The story of João "Jango" Goulart, the Brazilian left-wing president deposed by the military.

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Cast

Credited cast:
Leonel Brizola ...
Himself
Juscelino Kubitschek de Oliveira ...
Himself (archive footage)
João Goulart ...
Himself (archive footage)
Carlos Lacerda ...
Himself (archive footage)
Tancredo Neves ...
Himself (archive footage)
Jânio Quadros ...
Himself (archive footage)
Getúlio Vargas ...
Himself (archive footage)
José Wilker ...
Narrator (voice)
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Storyline

The film depicts the life and career of João Belchior Marques Goulart, known as "Jango", a leader of the Labor Party which eventually (and accidentally) became President of Brazil. Distrusted by the conservative wings and underestimated by the left, Jango defied both sides by presenting a plan for structural reforms in the nation's major problems. His intentions, however, were halted by a military coup, which found no resistance at all, and threw Brazilians into a 20 years dictatorship. This documentary tries to debate how naïf President Jango was and how the right-wing managed to win so easily. Written by Pedro Aguiar <paguiar@alternex.com.br>

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Como, quando e por que se derruba um presidente.


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How to make a left-leaning political docummentary without resorting to Michael Moore's tactics
1 August 2004 | by See all my reviews

"Jango" is a Brazilian documentary about João Goulart (Jango), Brazil's president in 1961-64.

It is a good film and a good documentary, making full use of the available news footage of the time - even some very obscure shots of Goulart in the USSR as vice-president - and alternating contemporary images (mostly in black-and-white) with new interviews in color with some of the people involved in key events of the time. The film was made in 1980, only 16 years after the event, so many of those people were still alive at the time.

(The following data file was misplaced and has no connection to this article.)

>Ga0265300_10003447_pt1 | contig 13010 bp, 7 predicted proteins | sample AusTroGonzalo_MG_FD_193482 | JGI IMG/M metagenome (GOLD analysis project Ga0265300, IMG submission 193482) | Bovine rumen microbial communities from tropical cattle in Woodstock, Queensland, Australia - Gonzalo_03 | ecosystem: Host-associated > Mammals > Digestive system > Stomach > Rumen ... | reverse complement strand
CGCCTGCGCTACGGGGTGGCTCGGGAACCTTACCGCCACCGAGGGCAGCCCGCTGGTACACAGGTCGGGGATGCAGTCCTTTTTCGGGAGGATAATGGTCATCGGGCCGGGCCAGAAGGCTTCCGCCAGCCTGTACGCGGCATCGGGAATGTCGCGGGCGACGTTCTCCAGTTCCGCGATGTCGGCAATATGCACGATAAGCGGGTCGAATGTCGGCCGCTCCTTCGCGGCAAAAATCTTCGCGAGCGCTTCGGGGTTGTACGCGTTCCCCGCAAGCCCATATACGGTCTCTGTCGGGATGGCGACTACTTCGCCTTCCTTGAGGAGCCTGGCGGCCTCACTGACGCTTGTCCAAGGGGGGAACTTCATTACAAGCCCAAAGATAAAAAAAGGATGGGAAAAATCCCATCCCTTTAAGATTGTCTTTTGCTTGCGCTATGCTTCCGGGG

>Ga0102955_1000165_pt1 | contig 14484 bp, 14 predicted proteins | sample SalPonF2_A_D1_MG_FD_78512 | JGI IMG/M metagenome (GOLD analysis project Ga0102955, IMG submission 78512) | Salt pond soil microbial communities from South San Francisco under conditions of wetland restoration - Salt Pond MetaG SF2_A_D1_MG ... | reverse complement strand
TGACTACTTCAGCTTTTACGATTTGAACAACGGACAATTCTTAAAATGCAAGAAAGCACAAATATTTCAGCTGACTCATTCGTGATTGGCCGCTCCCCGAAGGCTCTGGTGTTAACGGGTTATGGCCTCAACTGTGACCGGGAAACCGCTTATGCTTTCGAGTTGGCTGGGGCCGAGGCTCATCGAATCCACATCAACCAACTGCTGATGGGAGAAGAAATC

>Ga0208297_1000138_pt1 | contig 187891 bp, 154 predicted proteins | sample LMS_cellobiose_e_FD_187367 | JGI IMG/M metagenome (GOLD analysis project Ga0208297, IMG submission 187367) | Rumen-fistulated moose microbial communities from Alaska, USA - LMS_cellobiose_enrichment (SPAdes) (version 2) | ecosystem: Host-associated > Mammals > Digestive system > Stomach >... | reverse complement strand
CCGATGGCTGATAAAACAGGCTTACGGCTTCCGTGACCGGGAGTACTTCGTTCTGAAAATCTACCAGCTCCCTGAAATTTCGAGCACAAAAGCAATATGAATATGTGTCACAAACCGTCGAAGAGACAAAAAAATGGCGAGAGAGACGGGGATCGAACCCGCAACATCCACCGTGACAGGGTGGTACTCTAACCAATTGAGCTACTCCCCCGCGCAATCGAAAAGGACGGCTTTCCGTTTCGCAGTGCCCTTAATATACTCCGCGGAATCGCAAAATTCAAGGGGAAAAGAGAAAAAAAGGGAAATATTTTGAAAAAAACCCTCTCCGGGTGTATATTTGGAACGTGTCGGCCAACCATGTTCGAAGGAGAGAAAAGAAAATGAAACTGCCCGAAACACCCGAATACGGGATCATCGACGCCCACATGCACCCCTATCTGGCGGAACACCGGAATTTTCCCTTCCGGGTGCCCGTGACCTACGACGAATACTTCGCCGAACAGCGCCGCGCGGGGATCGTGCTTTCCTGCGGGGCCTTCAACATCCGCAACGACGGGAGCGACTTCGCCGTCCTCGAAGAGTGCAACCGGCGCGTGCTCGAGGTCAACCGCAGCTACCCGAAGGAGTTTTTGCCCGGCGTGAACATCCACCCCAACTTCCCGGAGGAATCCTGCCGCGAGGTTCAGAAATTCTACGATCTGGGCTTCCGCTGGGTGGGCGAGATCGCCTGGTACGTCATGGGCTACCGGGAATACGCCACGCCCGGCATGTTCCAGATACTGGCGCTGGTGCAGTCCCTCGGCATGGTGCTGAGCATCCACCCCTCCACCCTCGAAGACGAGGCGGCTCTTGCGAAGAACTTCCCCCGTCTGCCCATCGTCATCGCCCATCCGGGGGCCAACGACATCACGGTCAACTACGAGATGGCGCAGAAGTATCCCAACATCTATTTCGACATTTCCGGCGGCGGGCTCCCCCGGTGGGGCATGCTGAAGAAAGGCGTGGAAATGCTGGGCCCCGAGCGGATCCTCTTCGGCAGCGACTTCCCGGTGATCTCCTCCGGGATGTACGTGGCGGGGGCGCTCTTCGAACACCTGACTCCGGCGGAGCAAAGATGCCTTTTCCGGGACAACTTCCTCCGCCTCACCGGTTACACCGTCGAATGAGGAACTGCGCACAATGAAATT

It has a very good soundtrack by a famous Brazilian singer and musician, Milton Nascimento, even though the music is so obviously used to manipulate your emotions that it falls into cheap sentimentality. The editing and narration are fine.

As to its political content: it's necessary to understand the context in which the film was made.

Brazil had democratically elected governments since the fall of the Vargas dictatorship in 1945. The president elected in 1960, Janio Quadros, resigned in August 1961, after only six months into his term. At the time he didn't offer any satisfactory explanation, talking cryptically about "terrible forces". Quadros himself belonged to the conservative party UDN, but his vice-president, João Goulart, to the left-wing party PTB. Goulart had been Labor Minister in the second (and democratic) Vargas administration of 1951-54 and was regarded as being dangerously too far to the left by the military and the UDN.

Goulart was actually a wealthy landowner and not really a communist or socialist - he was a left-wing populist political boss in the later Vargas tradition. When Quadros suddenly resigned in 1961, Goulart was returning from an official visit to China, and the top Brazilian military - with the support from conservative politicians - informed Congress that they would not allow Goulart's return to assume the presidency.